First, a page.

Biomedical startup Cardiovate completes license agreement with UTSA, hires new CEO
(May 29, 2014) -- Cardiovate, a biomedical technology company that got its start in the labs of The University of Texas at San Antonio (UTSA), has completed a patent and technology license agreement with UTSA and the UT Health Science Center San Antonio, which will allow the company the access required to continue its research and product development initiatives. In addition, the company, known for its innovative graft technology, has hired Mark Standeford as its new CEO.
Standeford is a 27-year veteran of the medical device industry, who has successfully developed and commercialized more than 35 new devices that have generated billions of dollars in incremental revenue. Before joining Cardiovate, Standeford held key positions at KCI and Hill-Rom, and served as president of M&C Services, a business consulting practice. In each of these positions, he was responsible for setting strategy and leading company growth through innovative new products and business development opportunities.
"The ability to help treat and heal the body is the basis for health care," said Standeford. "The technology developed by Cardiovate will better address the tissue regeneration needs that exist by providing a product that has the benefits of a synthetic with the physiological outcomes of a biologic. Better healing with lower risks and treatment costs are key objectives with these products. This will allow us to develop a portfolio of opportunities that will generate considerable value for patients, clinicians and for the company."
Cardiovate was founded in 2012 by UTSA alumna Jordan Kaufmann, UTSA biomedical engineering professor; Mauli Agrawal, UTSA vice president for research; and Steven Bailey, M.D., division chief for cardiology in the UT Health Science Center San Antonio School of Medicine. Kaufmann developed the graft as part of her doctoral research with the support of faulty advisers Agrawal and Bailey, who now serve on the Cardiovate board of directors.
In 2012, Kaufmann won the University of Texas Horizon Fund Student Investment Competition, which came with $50,000 in seed funding. In 2013 at the Innotech Conference, she won the pitch competition at the Emerging Medical Technology Symposium. Cardiovate currently operates out of the New Venture Incubator, a 3,000-square-foot wet lab at the UTSA Main Campus managed by the UTSA Center for Innovation and Technology Entrepreneurship for the purpose of hosting emerging technology and biomedical device companies.
"UTSA has been fostering the creation of faculty and student startups for several years and Cardiovate is a prime example of a successful research collaboration between UTSA and UTHSCSA that has made the transition to a startup company," said Cory Hallam, UTSA chief commercialization officer. "Cardiovate has been incubated in UTSA's New Venture Incubator and received an initial $50,000 investment from the UT Horizon Fund, all key actions leading to the hiring of a seasoned CEO and management team that will propel the technology and company forward."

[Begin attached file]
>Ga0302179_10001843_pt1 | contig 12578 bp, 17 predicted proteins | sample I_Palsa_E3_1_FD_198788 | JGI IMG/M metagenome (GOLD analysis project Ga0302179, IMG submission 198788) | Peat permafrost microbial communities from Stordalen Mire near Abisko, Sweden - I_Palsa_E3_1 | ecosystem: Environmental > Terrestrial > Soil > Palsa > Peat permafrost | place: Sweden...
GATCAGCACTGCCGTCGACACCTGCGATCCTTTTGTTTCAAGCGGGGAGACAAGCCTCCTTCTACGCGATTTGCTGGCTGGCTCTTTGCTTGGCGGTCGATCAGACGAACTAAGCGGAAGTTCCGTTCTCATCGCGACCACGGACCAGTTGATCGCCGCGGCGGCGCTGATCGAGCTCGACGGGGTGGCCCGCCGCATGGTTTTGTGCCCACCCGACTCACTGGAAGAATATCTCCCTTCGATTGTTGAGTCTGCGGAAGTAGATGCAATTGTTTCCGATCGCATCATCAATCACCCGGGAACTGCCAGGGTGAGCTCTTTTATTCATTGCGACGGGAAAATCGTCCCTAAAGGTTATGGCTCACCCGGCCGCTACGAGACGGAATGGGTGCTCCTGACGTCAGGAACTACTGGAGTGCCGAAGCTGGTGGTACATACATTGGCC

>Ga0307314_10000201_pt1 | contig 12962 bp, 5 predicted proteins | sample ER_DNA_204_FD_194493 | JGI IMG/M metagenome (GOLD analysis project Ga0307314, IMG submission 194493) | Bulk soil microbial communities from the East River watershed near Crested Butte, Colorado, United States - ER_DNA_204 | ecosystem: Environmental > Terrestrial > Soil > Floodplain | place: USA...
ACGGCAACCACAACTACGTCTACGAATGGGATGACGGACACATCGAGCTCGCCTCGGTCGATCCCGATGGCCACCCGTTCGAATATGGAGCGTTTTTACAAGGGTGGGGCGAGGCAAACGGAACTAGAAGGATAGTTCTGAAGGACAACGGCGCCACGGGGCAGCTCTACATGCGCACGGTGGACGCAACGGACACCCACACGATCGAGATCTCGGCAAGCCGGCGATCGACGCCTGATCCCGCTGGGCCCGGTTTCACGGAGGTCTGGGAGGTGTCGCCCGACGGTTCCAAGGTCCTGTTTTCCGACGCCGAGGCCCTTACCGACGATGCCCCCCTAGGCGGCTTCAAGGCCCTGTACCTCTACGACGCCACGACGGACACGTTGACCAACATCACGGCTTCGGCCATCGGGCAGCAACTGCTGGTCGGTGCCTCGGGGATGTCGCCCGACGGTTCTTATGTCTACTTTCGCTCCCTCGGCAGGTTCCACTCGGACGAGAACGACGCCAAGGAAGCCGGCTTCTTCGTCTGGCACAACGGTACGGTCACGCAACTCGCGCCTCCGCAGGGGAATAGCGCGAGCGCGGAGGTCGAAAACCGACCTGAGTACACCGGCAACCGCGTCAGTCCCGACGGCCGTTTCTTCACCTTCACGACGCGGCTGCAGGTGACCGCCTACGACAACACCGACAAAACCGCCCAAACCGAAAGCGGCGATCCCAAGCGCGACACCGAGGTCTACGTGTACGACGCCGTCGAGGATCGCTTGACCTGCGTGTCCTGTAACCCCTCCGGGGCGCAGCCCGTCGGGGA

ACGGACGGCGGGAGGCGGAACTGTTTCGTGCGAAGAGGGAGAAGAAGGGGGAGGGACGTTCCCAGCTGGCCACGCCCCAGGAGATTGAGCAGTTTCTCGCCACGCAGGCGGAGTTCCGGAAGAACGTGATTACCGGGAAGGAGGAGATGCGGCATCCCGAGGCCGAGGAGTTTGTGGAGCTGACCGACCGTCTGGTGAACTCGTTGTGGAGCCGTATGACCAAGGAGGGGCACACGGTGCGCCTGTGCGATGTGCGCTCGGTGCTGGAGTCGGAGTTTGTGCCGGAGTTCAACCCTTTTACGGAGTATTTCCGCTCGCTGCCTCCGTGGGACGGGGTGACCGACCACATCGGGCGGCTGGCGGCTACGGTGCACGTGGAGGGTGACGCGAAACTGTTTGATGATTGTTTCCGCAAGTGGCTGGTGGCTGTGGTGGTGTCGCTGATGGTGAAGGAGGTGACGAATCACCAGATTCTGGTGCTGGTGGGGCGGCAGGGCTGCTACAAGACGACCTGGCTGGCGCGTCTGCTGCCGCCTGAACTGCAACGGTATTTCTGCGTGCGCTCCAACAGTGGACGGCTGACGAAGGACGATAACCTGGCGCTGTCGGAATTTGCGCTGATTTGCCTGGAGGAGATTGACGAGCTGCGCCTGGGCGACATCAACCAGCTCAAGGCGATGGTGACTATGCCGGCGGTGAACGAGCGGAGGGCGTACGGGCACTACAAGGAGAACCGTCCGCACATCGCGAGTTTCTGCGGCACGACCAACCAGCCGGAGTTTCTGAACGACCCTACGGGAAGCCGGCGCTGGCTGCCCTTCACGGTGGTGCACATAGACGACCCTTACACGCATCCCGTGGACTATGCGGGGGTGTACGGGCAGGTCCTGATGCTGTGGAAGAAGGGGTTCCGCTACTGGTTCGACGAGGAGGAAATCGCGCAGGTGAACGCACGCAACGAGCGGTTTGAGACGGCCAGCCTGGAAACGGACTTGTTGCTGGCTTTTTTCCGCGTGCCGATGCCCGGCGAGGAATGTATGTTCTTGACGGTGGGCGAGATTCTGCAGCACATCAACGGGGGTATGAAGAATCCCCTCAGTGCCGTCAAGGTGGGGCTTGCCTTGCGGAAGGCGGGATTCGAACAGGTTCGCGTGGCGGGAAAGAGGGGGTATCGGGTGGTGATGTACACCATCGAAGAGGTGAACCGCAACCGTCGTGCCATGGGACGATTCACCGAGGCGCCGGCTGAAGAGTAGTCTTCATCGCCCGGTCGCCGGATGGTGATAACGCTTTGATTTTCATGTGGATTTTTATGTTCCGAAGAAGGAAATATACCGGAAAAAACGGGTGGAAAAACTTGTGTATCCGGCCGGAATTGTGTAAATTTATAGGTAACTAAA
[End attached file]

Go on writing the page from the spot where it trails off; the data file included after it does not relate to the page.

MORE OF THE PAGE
For more information, visit the UTSA Office of Commercialization and Innovation website.
Cardiovate is a medical technology company that targets transformational health care opportunities in tissue regeneration through the development of novel products that utilize proprietary materials and processes along with a deep understanding of clinical needs.
The University of Texas at San Antonio (UTSA) is an emerging Tier One research institution specializing in health, energy, security, sustainability, and human and social development. With nearly 29,000 students, it is the largest university in the San Antonio metropolitan region. UTSA advances knowledge through research and discovery, teaching and learning, community engagement and public service. The university embraces multicultural traditions and serves as a center for intellectual and creative resources as well as a catalyst for socioeconomic development and the commercialization of intellectual property -- for Texas, the nation and the world.
The YWCA of San Antonio will host Heidi Rueda of UTSA’s Department of Social Work and other panel members in a discussion of teen dating violence.503 Castroville Road, San Antonio
As part of UTSA’s Department of Anthropology Lecture Series, primatologist Michelle Bezanson of Santa Clara University will speak on difficulties for primate research because so many species are endangered and the narrow window of opportunity to make a difference in conservation. The event will be free and open to the public.Student Union, Pecan Room (SU 2.01.26), Main Campus
Admission is free to all Alumni Association members. Nonmember adult admission is $20; children 16 and under are free. Anyone who wants to get rowdy is welcome! Giveaways, music, UTSA Cheer & Rowdy, Pep Band and more!Alamodome Lot C, 100 Montana St., San Antonio
The Roadrunners celebrate homecoming, facing in-state rival Rice Owls.Alamodome, 100 Montana St., San Antonio
The UTSA faculty, staff, and students are invited to this free event to learn about the importance of wellbeing, early detection, health maintenance, stress reduction, and staying fit!Student Union, Paseo Principal, Main Campus
Representatives from schools across the state and country will be on hand to meet with prospective students and discuss admissions requirements, funding opportunities and details regarding program offerings. Each of UTSA’s colleges will have representatives available.Student Union, Main Campus
UTSA’s Policy Studies Center presents Michael D. Green, professor of law at Wake Forrest University, as part of its Distinguished Lecture Series. Green is a nationally and internationally recognized torts teacher and scholar. Admission is free and open to the public.Frio Street Building (FS 1.512), Downtown Campus